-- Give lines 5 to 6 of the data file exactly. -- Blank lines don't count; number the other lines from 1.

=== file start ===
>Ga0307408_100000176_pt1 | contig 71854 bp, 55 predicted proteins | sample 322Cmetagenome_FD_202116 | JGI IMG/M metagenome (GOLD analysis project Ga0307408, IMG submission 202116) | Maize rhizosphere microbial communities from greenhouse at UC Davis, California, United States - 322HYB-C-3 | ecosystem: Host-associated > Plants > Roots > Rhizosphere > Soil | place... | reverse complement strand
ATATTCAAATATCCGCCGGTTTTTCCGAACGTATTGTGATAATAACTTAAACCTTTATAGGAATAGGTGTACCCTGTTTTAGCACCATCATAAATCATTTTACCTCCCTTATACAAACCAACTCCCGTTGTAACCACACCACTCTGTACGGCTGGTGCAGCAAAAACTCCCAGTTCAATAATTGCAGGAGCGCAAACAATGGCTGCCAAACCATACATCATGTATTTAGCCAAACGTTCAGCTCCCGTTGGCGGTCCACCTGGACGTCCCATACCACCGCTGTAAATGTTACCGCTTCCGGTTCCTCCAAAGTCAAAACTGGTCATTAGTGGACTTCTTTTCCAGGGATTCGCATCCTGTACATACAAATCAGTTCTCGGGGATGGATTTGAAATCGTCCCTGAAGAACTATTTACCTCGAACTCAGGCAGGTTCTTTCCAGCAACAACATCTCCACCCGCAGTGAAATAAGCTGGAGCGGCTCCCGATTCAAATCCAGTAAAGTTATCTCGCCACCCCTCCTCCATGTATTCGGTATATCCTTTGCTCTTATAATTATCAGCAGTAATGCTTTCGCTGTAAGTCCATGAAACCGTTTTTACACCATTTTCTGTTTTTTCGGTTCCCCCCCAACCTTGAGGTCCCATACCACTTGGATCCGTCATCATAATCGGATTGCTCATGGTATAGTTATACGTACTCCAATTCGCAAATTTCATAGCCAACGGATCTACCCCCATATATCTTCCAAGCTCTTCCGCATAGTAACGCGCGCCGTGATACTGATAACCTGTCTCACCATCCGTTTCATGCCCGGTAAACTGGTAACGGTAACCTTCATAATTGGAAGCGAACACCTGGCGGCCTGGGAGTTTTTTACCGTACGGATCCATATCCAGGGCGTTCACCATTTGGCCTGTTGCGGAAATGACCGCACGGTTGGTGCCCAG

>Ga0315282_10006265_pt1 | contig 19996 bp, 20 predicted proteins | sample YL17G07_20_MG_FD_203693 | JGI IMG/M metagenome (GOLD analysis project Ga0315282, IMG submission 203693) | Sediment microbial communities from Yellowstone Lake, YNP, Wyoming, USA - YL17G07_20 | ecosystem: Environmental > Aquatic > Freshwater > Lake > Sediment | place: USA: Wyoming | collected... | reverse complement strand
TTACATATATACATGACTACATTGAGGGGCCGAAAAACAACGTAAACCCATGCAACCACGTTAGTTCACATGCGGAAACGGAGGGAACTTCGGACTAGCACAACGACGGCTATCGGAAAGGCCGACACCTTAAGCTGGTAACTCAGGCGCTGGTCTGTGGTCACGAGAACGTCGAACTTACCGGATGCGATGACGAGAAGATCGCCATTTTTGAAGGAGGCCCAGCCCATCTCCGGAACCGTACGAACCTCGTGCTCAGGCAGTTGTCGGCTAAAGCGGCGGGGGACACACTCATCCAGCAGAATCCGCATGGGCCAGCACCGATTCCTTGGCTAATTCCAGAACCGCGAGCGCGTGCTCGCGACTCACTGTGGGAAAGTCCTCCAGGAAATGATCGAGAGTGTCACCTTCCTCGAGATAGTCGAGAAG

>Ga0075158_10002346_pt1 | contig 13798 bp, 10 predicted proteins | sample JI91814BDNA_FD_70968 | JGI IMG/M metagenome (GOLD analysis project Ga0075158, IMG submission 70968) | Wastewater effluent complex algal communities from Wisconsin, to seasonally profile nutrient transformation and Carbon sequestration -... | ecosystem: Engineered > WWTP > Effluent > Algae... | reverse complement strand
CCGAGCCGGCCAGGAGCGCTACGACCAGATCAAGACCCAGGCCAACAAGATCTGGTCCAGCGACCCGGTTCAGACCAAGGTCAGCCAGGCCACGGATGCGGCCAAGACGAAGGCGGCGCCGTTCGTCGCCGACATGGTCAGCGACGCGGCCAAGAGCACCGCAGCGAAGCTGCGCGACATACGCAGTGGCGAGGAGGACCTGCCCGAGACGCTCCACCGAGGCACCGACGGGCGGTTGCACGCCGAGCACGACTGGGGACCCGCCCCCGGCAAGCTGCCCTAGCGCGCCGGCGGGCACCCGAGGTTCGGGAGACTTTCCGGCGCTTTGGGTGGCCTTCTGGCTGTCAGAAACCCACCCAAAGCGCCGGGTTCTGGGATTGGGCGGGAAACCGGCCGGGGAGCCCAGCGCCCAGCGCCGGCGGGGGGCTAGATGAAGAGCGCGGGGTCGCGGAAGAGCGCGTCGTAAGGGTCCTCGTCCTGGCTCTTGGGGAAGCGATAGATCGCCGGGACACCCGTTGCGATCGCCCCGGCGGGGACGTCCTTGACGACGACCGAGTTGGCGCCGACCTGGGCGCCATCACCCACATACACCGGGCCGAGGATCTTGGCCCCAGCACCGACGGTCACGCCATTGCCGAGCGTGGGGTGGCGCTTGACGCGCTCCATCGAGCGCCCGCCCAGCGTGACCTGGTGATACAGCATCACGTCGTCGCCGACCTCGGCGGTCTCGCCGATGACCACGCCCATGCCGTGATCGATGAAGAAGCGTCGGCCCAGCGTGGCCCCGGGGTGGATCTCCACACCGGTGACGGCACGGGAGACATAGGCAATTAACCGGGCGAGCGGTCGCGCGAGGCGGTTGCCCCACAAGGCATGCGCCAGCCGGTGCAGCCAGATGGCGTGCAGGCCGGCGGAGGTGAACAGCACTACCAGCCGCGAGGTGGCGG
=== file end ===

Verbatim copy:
>Ga0075158_10002346_pt1 | contig 13798 bp, 10 predicted proteins | sample JI91814BDNA_FD_70968 | JGI IMG/M metagenome (GOLD analysis project Ga0075158, IMG submission 70968) | Wastewater effluent complex algal communities from Wisconsin, to seasonally profile nutrient transformation and Carbon sequestration -... | ecosystem: Engineered > WWTP > Effluent > Algae... | reverse complement strand
CCGAGCCGGCCAGGAGCGCTACGACCAGATCAAGACCCAGGCCAACAAGATCTGGTCCAGCGACCCGGTTCAGACCAAGGTCAGCCAGGCCACGGATGCGGCCAAGACGAAGGCGGCGCCGTTCGTCGCCGACATGGTCAGCGACGCGGCCAAGAGCACCGCAGCGAAGCTGCGCGACATACGCAGTGGCGAGGAGGACCTGCCCGAGACGCTCCACCGAGGCACCGACGGGCGGTTGCACGCCGAGCACGACTGGGGACCCGCCCCCGGCAAGCTGCCCTAGCGCGCCGGCGGGCACCCGAGGTTCGGGAGACTTTCCGGCGCTTTGGGTGGCCTTCTGGCTGTCAGAAACCCACCCAAAGCGCCGGGTTCTGGGATTGGGCGGGAAACCGGCCGGGGAGCCCAGCGCCCAGCGCCGGCGGGGGGCTAGATGAAGAGCGCGGGGTCGCGGAAGAGCGCGTCGTAAGGGTCCTCGTCCTGGCTCTTGGGGAAGCGATAGATCGCCGGGACACCCGTTGCGATCGCCCCGGCGGGGACGTCCTTGACGACGACCGAGTTGGCGCCGACCTGGGCGCCATCACCCACATACACCGGGCCGAGGATCTTGGCCCCAGCACCGACGGTCACGCCATTGCCGAGCGTGGGGTGGCGCTTGACGCGCTCCATCGAGCGCCCGCCCAGCGTGACCTGGTGATACAGCATCACGTCGTCGCCGACCTCGGCGGTCTCGCCGATGACCACGCCCATGCCGTGATCGATGAAGAAGCGTCGGCCCAGCGTGGCCCCGGGGTGGATCTCCACACCGGTGACGGCACGGGAGACATAGGCAATTAACCGGGCGAGCGGTCGCGCGAGGCGGTTGCCCCACAAGGCATGCGCCAGCCGGTGCAGCCAGATGGCGTGCAGGCCGGCGGAGGTGAACAGCACTACCAGCCGCGAGGTGGCGG